Janet didn’t regret her choices—not even her decision to volunteer
for Laura’s protection detail. She had always admired Laura and was
proud to have played a role in saving her life. Laura had just
married Javier Corbray, that sexy SEAL lover of hers. Seeing her
move on from the hell that had been her life to claim some
happiness had been the best reward Janet could have received.
She would adapt and find a way to do the
things she loved again. That’s exactly why she’d made this trip—to
reclaim some part of her life for herself.
Snow had begun to build up on the wipers
again, the tail lights of the truck that was at most ten feet in
front of her barely visible. Janet rolled down her window once
more, scooted forward, then grabbed the wiper blade and tapped it
against the glass, dislodging the snow and ice.
It seemed to be coming down even harder now,
the wind driving the snow straight into her windshield. How could
the driver in front of her even see where he or she was going? Was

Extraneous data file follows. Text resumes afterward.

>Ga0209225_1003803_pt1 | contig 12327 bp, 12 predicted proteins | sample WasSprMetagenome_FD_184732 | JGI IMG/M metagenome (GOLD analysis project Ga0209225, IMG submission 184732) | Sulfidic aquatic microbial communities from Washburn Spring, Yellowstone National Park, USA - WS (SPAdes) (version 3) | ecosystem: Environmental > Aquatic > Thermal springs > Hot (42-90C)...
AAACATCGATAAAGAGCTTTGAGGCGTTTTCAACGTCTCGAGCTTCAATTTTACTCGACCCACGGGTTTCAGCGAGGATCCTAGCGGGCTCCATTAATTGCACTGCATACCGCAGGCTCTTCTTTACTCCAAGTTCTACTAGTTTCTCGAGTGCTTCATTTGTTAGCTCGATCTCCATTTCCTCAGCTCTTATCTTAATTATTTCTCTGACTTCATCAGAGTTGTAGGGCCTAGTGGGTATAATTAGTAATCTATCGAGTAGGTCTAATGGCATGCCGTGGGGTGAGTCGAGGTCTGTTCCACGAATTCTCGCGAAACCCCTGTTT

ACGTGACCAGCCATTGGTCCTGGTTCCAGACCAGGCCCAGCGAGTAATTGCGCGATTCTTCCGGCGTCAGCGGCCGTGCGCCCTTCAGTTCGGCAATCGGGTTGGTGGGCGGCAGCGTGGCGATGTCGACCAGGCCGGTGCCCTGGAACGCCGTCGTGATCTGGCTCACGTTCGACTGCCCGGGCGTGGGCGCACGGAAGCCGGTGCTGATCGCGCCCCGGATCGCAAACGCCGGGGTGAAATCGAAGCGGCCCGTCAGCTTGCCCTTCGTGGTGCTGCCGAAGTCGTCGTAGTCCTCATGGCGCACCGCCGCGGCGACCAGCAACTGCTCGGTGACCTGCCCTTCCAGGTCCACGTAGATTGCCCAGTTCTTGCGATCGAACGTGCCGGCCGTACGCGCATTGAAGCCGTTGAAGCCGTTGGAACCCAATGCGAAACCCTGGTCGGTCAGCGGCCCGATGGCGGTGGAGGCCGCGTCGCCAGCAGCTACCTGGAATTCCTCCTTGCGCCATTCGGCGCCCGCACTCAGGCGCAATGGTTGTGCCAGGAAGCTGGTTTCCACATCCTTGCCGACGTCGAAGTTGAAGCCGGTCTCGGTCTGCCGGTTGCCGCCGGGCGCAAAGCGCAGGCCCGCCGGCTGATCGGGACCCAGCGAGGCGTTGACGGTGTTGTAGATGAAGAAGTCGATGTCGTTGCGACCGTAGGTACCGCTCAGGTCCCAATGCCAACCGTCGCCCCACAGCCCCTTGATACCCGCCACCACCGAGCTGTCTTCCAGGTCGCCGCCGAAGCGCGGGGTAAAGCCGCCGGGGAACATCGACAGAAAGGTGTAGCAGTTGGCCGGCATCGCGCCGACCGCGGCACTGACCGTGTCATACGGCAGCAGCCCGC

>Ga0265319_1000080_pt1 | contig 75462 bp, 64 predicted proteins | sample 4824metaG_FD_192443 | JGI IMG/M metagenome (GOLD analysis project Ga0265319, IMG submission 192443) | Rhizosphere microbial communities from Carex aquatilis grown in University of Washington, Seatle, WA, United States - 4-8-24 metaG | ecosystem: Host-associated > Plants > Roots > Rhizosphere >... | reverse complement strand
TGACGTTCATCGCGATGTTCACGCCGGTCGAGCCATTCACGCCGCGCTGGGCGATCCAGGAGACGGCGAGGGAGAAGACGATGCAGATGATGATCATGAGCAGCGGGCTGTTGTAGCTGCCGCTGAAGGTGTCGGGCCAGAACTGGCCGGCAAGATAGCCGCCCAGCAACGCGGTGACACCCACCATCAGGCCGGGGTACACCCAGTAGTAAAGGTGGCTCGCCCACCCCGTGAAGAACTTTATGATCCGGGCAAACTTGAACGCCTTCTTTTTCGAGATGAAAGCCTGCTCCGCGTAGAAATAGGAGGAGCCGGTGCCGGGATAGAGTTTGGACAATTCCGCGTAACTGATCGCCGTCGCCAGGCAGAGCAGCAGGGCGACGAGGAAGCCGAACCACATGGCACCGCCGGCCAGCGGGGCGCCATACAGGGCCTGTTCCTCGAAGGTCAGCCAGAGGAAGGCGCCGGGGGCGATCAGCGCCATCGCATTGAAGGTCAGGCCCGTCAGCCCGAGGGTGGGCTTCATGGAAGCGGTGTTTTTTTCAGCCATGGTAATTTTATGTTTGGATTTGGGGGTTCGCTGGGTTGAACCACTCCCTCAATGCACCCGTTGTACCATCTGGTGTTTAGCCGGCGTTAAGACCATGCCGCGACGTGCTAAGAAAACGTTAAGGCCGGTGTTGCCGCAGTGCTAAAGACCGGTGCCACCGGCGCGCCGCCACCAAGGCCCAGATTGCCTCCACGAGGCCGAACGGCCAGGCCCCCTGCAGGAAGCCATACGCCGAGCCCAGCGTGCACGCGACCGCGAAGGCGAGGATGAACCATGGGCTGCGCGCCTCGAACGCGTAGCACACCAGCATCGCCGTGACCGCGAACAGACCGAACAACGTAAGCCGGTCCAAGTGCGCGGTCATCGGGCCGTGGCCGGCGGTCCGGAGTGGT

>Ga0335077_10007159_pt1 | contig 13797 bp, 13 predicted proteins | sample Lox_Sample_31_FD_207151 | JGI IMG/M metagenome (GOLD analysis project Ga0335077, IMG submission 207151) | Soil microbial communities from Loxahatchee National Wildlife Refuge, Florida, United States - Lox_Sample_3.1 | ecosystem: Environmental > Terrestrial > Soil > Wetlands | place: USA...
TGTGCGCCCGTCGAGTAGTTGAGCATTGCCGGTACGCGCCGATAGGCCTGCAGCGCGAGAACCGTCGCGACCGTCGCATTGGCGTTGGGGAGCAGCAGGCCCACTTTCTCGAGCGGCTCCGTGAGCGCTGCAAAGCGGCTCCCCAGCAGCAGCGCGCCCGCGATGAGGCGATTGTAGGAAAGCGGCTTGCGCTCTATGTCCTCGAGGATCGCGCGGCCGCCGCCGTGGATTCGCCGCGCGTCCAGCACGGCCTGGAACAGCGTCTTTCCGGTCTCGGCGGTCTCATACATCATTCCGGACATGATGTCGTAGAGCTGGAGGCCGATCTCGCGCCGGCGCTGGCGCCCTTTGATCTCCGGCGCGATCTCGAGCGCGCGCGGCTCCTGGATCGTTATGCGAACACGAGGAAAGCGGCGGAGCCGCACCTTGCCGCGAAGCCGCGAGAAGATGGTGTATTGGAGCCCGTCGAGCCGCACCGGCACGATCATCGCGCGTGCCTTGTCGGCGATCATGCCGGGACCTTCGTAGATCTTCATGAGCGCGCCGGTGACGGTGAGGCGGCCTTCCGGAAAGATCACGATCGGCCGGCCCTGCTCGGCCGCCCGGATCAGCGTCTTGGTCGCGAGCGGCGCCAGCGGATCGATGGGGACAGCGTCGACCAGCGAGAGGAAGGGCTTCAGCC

the driver blindly following someone else’s tail lights like she
was? If so, what was guiding the person in front?
She needed to get off the road. She tried to
remember if there were any gas stations or small towns between here
and Scarlet Springs. She didn’t think so. The only place she knew
of for certain was the Cimarron Ranch, but she wouldn’t stop there
even if she knew where it was. Jack West, the man who owned it, was
as big a jerk as he was handsome. She’d had a less-than-pleasant
exchange with him when she’d gone there as part of Laura’s
protection detail to make certain the place was secured.
I know every man, woman, and child on my
land, SA Killeen. I don’t need you checking IDs or running
background on my people. I understand you want to protect Ms.
Nilsson. So do I. But I’ve got twenty men here, every single one of
whom knows how to use a firearm. They’ve all been made aware of the
situation. Laura is safe under my roof. I guarantee you that. Now,
either come inside for a bite to eat, or get the hell off my
She’d only been trying to do her job, and
West had ordered her off his land as if she’d been nothing more
than a trespasser. She’d been furious at—
Ahead of her, the red tail lights swerved.
The highway seemed to vanish from beneath her tires, the car